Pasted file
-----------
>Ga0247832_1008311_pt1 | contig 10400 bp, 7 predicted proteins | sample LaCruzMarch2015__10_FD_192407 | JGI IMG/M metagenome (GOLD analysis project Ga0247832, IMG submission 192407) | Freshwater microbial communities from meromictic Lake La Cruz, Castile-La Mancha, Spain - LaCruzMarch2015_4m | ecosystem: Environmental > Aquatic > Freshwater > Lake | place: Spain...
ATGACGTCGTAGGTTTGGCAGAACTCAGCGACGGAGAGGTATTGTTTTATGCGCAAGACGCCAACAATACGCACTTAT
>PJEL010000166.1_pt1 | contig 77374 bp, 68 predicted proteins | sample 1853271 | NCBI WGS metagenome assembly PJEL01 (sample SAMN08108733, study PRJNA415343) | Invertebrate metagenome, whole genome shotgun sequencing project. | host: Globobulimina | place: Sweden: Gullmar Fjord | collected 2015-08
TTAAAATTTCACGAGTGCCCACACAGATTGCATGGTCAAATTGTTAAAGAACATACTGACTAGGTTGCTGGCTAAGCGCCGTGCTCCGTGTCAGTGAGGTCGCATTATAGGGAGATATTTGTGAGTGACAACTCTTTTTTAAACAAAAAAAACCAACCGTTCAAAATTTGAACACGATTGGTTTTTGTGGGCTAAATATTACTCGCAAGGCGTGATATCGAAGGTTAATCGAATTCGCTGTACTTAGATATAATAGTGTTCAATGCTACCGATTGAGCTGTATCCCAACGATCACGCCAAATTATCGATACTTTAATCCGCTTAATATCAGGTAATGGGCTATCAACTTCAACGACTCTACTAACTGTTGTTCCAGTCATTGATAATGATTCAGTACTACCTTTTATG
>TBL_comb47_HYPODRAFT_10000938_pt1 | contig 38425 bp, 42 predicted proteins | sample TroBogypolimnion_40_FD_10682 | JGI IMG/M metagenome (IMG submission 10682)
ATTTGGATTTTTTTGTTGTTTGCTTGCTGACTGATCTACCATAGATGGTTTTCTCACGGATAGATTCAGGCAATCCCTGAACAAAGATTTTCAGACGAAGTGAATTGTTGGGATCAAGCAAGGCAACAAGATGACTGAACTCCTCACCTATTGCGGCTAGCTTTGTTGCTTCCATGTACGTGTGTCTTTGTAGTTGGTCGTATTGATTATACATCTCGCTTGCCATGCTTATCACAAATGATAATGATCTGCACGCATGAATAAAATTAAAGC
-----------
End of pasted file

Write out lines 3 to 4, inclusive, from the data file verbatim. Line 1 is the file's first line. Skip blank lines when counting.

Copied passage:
>PJEL010000166.1_pt1 | contig 77374 bp, 68 predicted proteins | sample 1853271 | NCBI WGS metagenome assembly PJEL01 (sample SAMN08108733, study PRJNA415343) | Invertebrate metagenome, whole genome shotgun sequencing project. | host: Globobulimina | place: Sweden: Gullmar Fjord | collected 2015-08
TTAAAATTTCACGAGTGCCCACACAGATTGCATGGTCAAATTGTTAAAGAACATACTGACTAGGTTGCTGGCTAAGCGCCGTGCTCCGTGTCAGTGAGGTCGCATTATAGGGAGATATTTGTGAGTGACAACTCTTTTTTAAACAAAAAAAACCAACCGTTCAAAATTTGAACACGATTGGTTTTTGTGGGCTAAATATTACTCGCAAGGCGTGATATCGAAGGTTAATCGAATTCGCTGTACTTAGATATAATAGTGTTCAATGCTACCGATTGAGCTGTATCCCAACGATCACGCCAAATTATCGATACTTTAATCCGCTTAATATCAGGTAATGGGCTATCAACTTCAACGACTCTACTAACTGTTGTTCCAGTCATTGATAATGATTCAGTACTACCTTTTATG